Scarlet fever is the name given to an illness that occurs with a bacterial infection by streptococcus pyogenes bacteria (also known as group A strep). The most common features are a rash, fever and sore throat. Scarlet fever used to cause many deaths in the 1800s but in modern times is has become a milder illness and far less common. However, there have been recent outbreaks in the UK.
Children under 10 are most commonly affected by scarlet fever, with a peak in the number of cases around age 4. Children with scarlet fever typically have a high temperature and a rash. The rash is red, and fades with pressure. It may be blotchy and patchy initially (with dark red pinprick spots sometimes noticeable) but patches join up to create large areas of redness. It affects the chest, tummy and cheeks, and feels rough and dry to touch. Your child may also have a sore throat and be reluctant to eat or drink. The tongue can develop a thick white coating which disappears after a few days leaving the tongue looking dark pink or red – this is known as “strawberry tongue.”
The illness is typically quite mild, but if your child has recently had chickenpox they are at risk of having a more serious infection with scarlet fever.
If you think your child might have scarlet fever you should have them assessed by a doctor or pharmacist. Although scarlet fever is rarely a severe illness nowadays, the bacteria can cause very serious complications including damage to the sepsis, joint infections and rheumatic fever. In order to prevent these problems, a course of antibiotics is usually prescribed to those diagnosed with scarlet fever. This significantly reduces the risk of complications and the chances of passing on the infection. Treatment is usually with penicillin for 10 days, but other antibiotics may be used in the case of penicillin allergy.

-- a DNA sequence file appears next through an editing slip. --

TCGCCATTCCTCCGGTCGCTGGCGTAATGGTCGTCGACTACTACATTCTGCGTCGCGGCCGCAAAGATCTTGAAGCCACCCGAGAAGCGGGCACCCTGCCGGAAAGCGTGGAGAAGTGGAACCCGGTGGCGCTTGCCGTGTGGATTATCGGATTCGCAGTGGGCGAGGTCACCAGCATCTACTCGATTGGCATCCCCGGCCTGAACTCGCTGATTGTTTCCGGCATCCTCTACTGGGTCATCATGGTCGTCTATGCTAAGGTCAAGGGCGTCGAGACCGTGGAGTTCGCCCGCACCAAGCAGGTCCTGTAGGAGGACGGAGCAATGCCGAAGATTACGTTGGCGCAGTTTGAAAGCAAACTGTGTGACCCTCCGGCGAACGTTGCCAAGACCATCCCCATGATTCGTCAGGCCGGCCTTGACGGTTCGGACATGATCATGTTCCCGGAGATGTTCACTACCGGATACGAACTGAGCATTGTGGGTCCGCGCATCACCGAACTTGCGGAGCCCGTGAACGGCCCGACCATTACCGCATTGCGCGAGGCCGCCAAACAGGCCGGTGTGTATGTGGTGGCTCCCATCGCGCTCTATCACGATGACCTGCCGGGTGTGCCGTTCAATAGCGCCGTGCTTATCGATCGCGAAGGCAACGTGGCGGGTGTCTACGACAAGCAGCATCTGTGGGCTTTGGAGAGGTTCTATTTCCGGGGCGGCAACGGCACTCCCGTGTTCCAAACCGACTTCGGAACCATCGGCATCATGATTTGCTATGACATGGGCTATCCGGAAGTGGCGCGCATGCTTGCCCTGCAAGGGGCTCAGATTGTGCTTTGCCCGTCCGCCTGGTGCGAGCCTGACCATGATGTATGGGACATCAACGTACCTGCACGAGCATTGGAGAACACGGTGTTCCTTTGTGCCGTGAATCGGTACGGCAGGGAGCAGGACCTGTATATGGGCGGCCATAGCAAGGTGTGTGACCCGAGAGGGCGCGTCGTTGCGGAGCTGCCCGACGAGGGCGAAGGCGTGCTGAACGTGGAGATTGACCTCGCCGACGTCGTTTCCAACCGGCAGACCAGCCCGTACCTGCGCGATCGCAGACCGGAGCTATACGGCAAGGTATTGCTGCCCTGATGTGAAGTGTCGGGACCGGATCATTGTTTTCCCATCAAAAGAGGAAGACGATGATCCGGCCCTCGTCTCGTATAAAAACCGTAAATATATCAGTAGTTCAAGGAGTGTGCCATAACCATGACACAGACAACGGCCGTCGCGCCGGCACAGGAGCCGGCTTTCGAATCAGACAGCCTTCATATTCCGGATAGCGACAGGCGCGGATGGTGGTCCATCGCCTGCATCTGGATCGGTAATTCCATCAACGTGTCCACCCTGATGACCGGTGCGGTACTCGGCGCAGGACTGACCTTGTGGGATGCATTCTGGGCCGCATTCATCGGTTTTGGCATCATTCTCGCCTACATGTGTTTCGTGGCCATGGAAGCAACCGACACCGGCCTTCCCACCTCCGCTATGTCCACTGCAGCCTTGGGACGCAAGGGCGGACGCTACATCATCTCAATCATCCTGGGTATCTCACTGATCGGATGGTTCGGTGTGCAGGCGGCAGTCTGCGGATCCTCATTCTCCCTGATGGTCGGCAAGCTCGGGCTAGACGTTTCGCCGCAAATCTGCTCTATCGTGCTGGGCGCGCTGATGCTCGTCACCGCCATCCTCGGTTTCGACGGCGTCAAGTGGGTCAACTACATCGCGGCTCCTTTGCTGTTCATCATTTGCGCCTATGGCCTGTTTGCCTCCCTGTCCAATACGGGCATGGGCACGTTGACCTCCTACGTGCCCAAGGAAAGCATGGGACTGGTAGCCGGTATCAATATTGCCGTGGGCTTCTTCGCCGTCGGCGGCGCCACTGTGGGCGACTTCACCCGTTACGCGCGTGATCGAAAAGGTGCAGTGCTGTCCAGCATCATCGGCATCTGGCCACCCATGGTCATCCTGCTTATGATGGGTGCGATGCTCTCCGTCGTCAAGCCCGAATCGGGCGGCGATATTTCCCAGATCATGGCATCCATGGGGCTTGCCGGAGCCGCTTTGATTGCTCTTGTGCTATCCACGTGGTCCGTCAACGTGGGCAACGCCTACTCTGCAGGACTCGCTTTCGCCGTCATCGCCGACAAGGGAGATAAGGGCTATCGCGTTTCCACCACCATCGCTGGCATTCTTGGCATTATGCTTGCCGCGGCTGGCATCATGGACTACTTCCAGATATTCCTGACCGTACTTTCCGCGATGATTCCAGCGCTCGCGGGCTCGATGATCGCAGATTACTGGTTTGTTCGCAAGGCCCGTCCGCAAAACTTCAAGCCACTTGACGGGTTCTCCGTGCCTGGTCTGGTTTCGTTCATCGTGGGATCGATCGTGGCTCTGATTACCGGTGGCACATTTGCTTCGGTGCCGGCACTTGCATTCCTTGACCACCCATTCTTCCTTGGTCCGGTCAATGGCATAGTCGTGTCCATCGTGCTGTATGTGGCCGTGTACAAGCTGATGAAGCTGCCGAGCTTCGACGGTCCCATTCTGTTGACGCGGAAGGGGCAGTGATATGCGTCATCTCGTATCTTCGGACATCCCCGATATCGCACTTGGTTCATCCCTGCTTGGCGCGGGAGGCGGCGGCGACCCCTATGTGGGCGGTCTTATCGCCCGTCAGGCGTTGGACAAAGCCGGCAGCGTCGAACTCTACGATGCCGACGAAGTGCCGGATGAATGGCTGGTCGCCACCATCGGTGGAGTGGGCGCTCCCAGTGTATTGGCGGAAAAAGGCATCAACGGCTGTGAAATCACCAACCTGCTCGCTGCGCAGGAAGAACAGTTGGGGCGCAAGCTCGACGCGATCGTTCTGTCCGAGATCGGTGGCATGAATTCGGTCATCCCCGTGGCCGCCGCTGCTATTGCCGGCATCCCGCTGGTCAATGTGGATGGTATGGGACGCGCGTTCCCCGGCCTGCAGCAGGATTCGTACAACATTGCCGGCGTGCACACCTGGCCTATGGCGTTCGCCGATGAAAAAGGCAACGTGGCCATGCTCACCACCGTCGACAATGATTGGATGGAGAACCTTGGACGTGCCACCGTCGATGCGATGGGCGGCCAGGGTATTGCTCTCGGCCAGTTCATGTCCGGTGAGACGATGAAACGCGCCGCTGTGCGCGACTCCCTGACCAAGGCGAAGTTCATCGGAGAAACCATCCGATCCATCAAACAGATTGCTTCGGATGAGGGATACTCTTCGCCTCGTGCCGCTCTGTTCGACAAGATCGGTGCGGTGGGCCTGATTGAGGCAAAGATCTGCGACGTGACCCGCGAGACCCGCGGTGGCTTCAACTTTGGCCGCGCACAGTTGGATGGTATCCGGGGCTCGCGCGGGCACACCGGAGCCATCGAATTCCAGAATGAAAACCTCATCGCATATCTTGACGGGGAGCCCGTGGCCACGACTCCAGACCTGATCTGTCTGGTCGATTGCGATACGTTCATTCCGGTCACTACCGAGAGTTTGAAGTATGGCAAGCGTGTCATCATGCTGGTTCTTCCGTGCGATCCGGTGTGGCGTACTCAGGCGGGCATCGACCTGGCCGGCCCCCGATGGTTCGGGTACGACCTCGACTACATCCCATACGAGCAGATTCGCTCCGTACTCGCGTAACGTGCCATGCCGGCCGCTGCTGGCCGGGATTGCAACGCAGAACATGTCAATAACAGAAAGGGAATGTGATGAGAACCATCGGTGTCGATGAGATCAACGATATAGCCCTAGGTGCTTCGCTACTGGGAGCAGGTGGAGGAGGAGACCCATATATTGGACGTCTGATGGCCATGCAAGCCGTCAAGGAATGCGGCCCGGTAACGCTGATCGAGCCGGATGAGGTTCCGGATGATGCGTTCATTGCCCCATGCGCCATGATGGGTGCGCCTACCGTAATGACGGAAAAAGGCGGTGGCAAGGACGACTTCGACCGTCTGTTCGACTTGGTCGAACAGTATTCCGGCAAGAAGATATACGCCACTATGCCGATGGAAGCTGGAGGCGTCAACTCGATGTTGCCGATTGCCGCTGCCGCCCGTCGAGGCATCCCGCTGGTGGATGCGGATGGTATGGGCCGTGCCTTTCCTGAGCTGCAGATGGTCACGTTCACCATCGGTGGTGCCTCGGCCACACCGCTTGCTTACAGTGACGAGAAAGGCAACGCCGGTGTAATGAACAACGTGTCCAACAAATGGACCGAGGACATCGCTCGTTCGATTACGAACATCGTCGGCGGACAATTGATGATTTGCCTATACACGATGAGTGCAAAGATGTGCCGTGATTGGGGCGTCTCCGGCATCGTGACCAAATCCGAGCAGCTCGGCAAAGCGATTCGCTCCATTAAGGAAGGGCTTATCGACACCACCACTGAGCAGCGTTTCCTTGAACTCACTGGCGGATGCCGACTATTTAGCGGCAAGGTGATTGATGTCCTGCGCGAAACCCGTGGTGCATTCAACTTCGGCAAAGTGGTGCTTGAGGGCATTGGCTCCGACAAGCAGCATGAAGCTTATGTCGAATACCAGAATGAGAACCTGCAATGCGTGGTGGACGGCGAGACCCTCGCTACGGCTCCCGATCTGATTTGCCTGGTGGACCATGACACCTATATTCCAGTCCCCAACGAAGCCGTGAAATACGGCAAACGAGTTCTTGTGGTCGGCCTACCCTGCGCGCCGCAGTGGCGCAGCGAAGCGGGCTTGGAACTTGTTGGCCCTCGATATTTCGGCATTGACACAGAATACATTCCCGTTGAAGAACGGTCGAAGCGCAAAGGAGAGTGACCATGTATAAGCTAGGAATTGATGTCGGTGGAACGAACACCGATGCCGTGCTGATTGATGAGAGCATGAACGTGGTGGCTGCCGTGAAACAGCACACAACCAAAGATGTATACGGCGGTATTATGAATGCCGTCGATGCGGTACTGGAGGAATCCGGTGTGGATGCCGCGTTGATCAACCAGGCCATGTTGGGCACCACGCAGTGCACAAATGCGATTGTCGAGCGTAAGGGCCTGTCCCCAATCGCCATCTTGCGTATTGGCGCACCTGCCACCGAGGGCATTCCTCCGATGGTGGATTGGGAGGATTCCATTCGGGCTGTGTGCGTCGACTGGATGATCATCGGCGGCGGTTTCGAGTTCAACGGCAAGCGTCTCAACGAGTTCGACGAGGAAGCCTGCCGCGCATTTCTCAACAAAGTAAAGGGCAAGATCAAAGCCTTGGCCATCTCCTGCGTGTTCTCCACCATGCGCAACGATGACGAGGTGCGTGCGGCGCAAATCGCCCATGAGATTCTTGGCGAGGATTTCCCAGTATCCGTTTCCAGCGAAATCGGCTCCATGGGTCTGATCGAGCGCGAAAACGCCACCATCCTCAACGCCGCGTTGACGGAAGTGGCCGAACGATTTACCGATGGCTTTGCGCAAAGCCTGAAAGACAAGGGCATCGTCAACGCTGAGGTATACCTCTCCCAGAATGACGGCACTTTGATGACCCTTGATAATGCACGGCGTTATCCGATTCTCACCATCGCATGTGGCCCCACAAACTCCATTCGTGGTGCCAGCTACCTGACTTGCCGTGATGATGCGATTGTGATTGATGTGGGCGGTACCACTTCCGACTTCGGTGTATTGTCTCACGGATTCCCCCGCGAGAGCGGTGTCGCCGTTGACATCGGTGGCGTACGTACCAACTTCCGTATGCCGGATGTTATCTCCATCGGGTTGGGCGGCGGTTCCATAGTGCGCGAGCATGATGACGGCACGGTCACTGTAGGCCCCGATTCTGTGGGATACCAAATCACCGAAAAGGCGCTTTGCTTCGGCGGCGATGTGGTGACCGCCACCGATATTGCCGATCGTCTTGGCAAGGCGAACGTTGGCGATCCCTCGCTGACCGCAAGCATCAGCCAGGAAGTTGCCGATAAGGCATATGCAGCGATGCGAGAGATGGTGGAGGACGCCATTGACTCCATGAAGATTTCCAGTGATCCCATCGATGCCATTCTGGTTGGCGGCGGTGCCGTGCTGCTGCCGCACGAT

Pain and fever may be treated with paracetamol and/or ibuprofen if needed.
Without antibiotic treatment, scarlet fever is highly infectious and is spread from person to person in the air, by coughing and sneezing. However, once your child has completed 24 hours of antibiotics they may return to school as the likelihood of passing on the infection becomes very small. It is very unusual for adults to develop scarlet fever and the infection doesn’t pose any specific risks to pregnant women.